Baked Sunday Mornings: Doubling up with big biscotti

Biscotti, by description, seem something that would defy enthusiasm. Their name, derived from the cookie-version of “biscuit” and meaning “twice-baked,” is just an inkling of what they are. This double baking is meant to make them dry and hard (not typically the aim for most baked goods), for a longer shelf-life and desirable (and necessary) . . . → Read More: Baked Sunday Mornings: Doubling up with big biscotti

Bread of the Month: Brewing up a fruity tea bread

Great discoveries can happen in your own backyard, or, in this case, your own bookshelf. I was recently cleaning (gasp!) and re-organizing some books, and I stumbled across a little baking book from Ireland, actually named “The Little Irish Baking Book,” by Ruth Isabel Ross (1995), and, eager to take a break from said cleaning, . . . → Read More: Bread of the Month: Brewing up a fruity tea bread

Baked Sunday Mornings: Satisfying an unwavering love of scones

Clearly — as one could see from the name of this blog — I am a scone fan. I’ve written of my love and admiration of scones here before, but I don’t have a problem making a new scone recipe to remind me of everything good — and great — about scones.

Of course, scones . . . → Read More: Baked Sunday Mornings: Satisfying an unwavering love of scones

Bread of the Month: Searching for the best banana bread

I have made countless loaves of banana bread over the years, always hoping for THE one…the one that will end my search for the perfect version. Then, I can just stop trying and always have MY go-to method at the ready.

I’ve made banana breads that have ended up too dry and some too wet. . . . → Read More: Bread of the Month: Searching for the best banana bread

Dancing with ‘sugarplums’

Just what are sugarplums, anyway? According to Clement Moore’s classic holiday story poem, “’Twas the Night Before Christmas,” children had visions of them dancing in their heads. And sugarplum fairies flit magically in the most well-known and traditional of holiday ballets, “The Nutcracker.”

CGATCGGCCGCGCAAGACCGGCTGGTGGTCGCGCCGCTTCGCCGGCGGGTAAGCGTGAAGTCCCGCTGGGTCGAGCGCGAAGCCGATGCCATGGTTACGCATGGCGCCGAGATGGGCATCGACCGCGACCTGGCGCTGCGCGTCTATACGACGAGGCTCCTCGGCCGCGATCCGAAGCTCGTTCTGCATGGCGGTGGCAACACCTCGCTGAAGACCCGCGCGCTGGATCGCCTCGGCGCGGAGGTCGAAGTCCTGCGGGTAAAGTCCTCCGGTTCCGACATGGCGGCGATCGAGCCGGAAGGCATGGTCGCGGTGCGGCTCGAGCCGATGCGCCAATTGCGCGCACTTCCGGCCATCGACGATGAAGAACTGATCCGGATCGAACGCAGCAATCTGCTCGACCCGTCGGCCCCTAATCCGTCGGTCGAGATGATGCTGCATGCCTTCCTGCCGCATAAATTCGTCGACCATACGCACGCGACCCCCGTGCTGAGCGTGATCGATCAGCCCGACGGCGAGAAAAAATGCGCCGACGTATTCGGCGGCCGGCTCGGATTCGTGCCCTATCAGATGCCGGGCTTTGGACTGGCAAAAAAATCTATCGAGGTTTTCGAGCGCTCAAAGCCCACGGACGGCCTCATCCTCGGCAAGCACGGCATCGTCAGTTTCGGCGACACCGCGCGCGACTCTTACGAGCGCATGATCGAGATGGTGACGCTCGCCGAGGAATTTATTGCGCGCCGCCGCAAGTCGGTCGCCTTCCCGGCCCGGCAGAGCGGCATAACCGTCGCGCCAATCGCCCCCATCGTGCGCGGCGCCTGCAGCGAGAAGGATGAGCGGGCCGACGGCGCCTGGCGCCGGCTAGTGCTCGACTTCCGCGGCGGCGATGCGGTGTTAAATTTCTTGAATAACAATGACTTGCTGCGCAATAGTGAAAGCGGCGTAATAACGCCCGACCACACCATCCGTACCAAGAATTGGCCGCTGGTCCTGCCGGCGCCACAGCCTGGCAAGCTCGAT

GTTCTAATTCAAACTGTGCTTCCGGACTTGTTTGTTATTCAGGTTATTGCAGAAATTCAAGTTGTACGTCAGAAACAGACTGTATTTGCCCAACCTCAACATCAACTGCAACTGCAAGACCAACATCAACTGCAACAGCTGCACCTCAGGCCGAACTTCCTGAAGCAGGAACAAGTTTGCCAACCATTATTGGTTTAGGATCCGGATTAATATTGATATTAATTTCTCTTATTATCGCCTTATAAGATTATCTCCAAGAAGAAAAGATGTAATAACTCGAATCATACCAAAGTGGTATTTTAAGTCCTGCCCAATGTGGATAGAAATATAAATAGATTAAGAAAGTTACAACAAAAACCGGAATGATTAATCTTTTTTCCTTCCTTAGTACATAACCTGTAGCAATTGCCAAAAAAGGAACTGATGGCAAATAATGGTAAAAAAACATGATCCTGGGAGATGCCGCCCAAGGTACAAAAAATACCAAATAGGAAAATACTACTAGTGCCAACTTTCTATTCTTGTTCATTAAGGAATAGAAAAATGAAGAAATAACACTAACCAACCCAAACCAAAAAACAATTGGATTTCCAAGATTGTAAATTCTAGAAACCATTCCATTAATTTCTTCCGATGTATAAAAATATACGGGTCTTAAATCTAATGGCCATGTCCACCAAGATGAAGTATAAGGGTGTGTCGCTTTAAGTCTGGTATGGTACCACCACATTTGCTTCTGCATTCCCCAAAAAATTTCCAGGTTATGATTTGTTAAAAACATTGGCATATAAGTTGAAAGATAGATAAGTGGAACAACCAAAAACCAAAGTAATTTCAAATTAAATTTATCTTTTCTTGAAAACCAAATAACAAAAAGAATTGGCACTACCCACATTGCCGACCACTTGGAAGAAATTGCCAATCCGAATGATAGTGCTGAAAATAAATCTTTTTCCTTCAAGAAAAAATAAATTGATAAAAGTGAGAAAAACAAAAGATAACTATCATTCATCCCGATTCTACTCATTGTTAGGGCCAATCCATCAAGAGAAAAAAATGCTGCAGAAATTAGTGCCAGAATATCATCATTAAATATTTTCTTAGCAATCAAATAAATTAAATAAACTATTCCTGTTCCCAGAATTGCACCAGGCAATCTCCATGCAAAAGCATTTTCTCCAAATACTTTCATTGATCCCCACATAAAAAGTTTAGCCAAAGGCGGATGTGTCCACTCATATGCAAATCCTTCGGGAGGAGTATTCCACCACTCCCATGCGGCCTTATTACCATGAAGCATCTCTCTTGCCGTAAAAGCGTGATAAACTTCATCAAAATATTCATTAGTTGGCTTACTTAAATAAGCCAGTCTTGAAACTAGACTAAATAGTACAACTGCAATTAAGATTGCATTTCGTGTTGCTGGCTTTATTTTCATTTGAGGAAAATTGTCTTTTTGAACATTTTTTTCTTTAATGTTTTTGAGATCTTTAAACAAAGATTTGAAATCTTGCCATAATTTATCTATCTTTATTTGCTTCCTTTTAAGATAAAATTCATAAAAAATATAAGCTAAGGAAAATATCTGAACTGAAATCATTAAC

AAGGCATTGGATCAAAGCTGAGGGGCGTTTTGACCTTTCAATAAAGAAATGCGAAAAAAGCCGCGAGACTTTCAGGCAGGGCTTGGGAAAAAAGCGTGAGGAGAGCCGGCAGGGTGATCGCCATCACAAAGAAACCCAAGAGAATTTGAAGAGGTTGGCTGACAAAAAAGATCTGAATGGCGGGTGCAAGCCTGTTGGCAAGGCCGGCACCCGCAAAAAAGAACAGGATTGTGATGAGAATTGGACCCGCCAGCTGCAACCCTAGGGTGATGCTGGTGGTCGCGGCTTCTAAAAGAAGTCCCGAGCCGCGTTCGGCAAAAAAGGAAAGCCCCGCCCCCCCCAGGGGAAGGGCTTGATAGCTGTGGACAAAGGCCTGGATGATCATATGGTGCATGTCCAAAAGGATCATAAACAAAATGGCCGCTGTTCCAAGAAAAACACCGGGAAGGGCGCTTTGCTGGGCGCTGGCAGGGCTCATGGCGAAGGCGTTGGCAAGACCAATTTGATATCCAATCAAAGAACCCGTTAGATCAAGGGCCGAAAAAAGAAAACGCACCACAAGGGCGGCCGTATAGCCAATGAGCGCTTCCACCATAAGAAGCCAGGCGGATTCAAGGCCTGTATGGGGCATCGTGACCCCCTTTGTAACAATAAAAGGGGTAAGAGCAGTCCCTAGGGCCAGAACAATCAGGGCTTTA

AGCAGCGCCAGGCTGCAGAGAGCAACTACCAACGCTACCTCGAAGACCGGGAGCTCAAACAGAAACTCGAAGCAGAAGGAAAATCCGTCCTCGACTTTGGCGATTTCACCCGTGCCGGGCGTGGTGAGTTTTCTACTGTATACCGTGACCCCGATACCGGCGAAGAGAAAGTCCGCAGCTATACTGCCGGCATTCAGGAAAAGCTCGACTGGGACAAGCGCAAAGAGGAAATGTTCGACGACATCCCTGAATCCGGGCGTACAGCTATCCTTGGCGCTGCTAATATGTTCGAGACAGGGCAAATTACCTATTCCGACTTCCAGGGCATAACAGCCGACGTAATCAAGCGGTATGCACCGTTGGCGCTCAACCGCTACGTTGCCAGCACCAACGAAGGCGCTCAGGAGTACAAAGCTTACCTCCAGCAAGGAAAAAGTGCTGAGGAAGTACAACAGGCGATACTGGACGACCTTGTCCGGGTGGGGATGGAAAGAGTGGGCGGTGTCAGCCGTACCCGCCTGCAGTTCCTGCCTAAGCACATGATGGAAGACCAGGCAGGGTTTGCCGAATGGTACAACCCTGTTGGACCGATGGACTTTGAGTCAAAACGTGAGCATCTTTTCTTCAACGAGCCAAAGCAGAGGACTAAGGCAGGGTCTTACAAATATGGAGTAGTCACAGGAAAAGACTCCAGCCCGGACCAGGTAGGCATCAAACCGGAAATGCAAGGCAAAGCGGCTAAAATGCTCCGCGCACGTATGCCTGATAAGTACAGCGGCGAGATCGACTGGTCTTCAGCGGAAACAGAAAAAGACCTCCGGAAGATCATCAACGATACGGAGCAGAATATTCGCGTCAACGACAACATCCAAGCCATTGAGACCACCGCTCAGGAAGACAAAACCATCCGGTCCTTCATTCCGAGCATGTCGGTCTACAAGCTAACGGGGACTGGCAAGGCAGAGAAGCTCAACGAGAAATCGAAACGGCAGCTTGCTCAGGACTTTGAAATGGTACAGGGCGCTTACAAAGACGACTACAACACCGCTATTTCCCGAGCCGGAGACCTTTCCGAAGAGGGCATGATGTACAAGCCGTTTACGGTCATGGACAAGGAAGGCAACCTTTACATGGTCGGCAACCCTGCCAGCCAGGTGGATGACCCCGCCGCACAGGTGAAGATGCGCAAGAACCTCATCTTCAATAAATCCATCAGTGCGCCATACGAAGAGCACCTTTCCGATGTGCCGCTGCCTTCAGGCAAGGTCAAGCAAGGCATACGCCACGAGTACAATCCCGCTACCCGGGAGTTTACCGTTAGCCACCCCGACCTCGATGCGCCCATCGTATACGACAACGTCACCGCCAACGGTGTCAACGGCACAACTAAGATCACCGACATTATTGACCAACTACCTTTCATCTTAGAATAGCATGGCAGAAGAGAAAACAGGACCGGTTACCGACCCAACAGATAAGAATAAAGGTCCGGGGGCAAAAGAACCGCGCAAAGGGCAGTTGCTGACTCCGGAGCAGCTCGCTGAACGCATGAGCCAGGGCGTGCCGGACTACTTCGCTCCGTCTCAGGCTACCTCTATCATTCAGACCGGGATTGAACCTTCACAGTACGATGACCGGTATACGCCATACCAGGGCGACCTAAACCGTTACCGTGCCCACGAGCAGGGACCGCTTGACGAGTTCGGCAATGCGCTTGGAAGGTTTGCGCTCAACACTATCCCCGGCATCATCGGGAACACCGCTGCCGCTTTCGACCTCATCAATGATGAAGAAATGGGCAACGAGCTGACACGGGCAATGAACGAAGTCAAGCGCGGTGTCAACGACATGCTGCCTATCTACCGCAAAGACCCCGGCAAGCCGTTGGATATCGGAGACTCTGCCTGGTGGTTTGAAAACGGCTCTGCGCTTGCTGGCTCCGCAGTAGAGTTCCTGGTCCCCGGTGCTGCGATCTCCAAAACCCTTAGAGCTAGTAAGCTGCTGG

When I have done my own envisioning of what a sugarplum might . . . → Read More: Dancing with ‘sugarplums’

Baked Sunday Mornings: Brewing a Cinnamon Mocha

Sometimes, when you do a baking blog, it’s nice to make something a little easier, sans oven. In an arena of lengthy ingredient lists and stages of processes (creaming butter, sifting flour, proofing yeast, zesting citrus, chopping nuts, rolling dough, frosting layers, etc.), a simple cup of hot, warm comfort is just the ticket during . . . → Read More: Baked Sunday Mornings: Brewing a Cinnamon Mocha

In the Mix: Crossing the chai divide

People talk — and joke — a lot about pumpkin spice, but have you noticed chai spice showing up a-plenty, too, in recent years? It’s been a slow integration, this chai thing, but it now seems to be a part of nearly everything — from tea or coffee to desserts. Apparently, Oprah loves it! And . . . → Read More: In the Mix: Crossing the chai divide

Stirring up passion for apple butter

When I was a kid, I had all the cool chores. I got to shell the peas, gathered to the brim of a bottomless five-gallon paint bucket. I got to guard the rows of cabbages with a swatter, set to strike down any moths fluttering along. I got to lie down on my belly in . . . → Read More: Stirring up passion for apple butter

Bread of the Month: Revering an artist and a Rosca de Reyes

Beyond some of her work and her unforgettable image — dark-haired, piercing-eyed, flower-crowned — I didn’t know enough about the Mexican artist and icon Frida Kahlo until the 2002 biopic “Frida,” starring Salma Sayek, in a stirring performance examining her life. That movie, for me, ignited an admiration for the artist,who died in 1954 at . . . → Read More: Bread of the Month: Revering an artist and a Rosca de Reyes

Keeping the fire with cinnamon candy

Throughout my childhood, I was treated to a tale of candy. The imagination can almost act as the proverbial “candy store,” and I was the kid who went there, as my parents recounted a magical place. Next to a local movie theater, there existed a candy store where the proprietor not only made all the . . . → Read More: Keeping the fire with cinnamon candy